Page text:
Distribution of the Voltage Gain Factors between Line Stage of Pre-Amplifier and Power Amplifier

Actually the answer is simple, if one keep in mind, that several integrated amplifiers like the good known Luxman L210 don't use an active line stage (preamp section consists only of an input selector and attenuator for volume control):
only unity gain for the pre-amplifier (i. e. only a buffer to transform the impedance to drive all kinds of signal leads) and factor 30-50 for the power amplifier.
In real life I note at nearly all commercial tube and solid state pre-amps gain factors around 10.
As a result, the total gain factor is around 300-500 with the problem that the maximum undistorted level is reached shortly after the zero position (under certainly conditions speakers blown away).

I read this (concerning only line stages):
Just how much gain is needed for a line amplifier? Let's begin the answer with the observation that most line amplifiers have too much gain.
Working on the assumption that even the world's most inefficient power amplifier needs only 3 volts of drive signal to be driven to full output and even the weakest tape deck or CD player puts out at least 0.5V of signal, the greatest amount of gain needed would be 6:1 or 15 dB of gain.
Yet most tube line stages have between 20 to 30 dB of gain (10:1 to 32:1).
While this extra gain impresses the audio neophyte who marvels at the power implicit in the distorted thunder that a mere one quarter twist of the volume knob provokes, it ultimately only subtracts from the useful range of turning on the volume control and usually only worsens the signal-to-noise ratio of the line stage. (Remember, many audio systems don't use any active gain line stage—zero gain—and rely on only passive attenuators and switches to connect line level components to the power amplifier.) If 20 to 30 dB of gain is too much, how much then is best? The answer will depend on each system. (This is the answer most hated by dogmatic audiophiles who seek absolute answers to relative questions...) A safe guess, however, would be 10 to 20 dB of gain, which translates into 3 to 10 times the input signal.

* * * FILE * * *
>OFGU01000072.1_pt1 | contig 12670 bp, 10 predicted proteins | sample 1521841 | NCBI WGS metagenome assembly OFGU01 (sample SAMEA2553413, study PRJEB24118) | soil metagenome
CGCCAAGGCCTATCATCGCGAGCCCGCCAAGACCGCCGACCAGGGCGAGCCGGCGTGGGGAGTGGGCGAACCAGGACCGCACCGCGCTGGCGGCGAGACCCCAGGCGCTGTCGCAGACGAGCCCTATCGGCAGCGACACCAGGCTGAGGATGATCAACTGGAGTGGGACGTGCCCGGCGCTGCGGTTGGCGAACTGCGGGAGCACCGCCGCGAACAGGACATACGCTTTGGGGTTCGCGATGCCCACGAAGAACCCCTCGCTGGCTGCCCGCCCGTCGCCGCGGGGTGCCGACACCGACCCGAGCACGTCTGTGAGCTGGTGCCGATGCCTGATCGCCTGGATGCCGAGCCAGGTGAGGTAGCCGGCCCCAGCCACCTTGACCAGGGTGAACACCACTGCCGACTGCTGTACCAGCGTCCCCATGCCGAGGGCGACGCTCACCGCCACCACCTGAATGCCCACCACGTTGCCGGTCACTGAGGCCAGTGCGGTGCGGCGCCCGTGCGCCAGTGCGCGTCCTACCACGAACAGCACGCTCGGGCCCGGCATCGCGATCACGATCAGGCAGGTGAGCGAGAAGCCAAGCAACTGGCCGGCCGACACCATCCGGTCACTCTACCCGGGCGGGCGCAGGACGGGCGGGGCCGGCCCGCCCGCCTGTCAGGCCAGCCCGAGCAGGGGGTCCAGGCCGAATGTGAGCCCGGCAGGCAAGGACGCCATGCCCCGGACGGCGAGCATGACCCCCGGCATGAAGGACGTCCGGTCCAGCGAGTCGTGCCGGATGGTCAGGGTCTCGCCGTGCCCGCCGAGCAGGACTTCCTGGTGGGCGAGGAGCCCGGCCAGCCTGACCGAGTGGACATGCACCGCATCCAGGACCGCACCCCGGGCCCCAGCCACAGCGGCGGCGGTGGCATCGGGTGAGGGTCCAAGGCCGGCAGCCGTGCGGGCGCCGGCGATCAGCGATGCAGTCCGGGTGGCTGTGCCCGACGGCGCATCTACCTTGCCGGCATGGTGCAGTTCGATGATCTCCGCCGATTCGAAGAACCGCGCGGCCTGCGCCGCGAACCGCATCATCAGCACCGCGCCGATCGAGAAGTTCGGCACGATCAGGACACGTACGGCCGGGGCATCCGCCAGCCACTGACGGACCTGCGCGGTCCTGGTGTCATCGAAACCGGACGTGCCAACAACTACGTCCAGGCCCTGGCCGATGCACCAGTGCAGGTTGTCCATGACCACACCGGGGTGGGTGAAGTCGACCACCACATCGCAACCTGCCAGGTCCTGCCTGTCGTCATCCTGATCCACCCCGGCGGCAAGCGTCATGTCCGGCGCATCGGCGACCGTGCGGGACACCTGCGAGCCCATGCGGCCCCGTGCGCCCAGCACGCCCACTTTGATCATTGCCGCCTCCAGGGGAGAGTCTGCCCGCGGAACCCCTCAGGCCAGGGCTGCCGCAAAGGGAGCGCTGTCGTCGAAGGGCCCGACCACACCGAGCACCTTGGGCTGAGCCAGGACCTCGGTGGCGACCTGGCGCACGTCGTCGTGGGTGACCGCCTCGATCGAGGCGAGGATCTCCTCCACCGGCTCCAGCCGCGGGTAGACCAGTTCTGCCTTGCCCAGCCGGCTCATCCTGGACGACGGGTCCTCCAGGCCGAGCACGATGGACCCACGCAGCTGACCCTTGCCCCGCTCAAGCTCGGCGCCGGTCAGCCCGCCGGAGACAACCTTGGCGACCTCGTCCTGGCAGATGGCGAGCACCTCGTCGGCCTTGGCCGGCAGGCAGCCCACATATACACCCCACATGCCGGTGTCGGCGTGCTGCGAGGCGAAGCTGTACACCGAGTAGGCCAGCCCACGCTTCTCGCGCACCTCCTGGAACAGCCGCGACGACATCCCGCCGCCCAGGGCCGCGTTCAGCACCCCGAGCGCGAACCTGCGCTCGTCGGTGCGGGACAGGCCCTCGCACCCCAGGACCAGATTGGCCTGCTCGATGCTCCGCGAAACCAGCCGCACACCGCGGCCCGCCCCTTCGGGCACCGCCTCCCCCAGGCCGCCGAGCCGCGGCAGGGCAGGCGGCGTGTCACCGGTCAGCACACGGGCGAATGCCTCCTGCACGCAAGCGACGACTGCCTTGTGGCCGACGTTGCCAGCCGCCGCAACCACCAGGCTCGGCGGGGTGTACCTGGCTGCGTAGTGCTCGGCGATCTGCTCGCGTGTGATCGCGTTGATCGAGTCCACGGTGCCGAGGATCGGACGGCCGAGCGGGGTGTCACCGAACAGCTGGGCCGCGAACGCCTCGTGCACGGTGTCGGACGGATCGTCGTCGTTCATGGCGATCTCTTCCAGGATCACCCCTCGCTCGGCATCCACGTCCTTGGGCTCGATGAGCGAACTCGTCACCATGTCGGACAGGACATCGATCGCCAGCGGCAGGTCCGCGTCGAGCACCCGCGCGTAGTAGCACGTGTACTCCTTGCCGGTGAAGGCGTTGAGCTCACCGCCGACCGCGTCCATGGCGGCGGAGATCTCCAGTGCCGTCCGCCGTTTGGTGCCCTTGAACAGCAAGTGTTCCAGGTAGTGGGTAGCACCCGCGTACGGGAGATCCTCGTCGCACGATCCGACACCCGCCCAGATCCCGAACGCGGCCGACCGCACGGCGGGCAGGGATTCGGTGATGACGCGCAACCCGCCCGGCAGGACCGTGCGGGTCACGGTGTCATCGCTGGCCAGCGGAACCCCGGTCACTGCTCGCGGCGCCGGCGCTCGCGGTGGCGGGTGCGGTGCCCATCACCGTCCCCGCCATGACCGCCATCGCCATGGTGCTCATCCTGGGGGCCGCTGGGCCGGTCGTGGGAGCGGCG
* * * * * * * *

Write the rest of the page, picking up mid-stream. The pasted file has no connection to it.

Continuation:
This means, due to the lack of clear guidelines regarding the distribution of the gain factors, everyone of the manufacturers does what they think is right.
Because the overall gain was too high, I often had to intervene in the devices (mostly in the pre-amplifier line stages) in order to reduce them when I was a hi-fi dealer in the 90s.
Always on Moth' active preamp - go to
this was absolutely necessary in order to use the volume control usefully.
It was very unpleasant to have to modify new devices in order to sell them to an interested audiophile guy.

But what actually is the best gain distribution in order to get best sonic performance ?
Some people think, power amp should be only unity gain character and the pre-amplifier should have the wanted resp. necessary voltage gain.

In real live this is the absolute exception - the only unity gain power amp I now are Andrea Ciuffoli's Power Follower DIY projects - go to this URL's:
and similar projects mentioned in post #11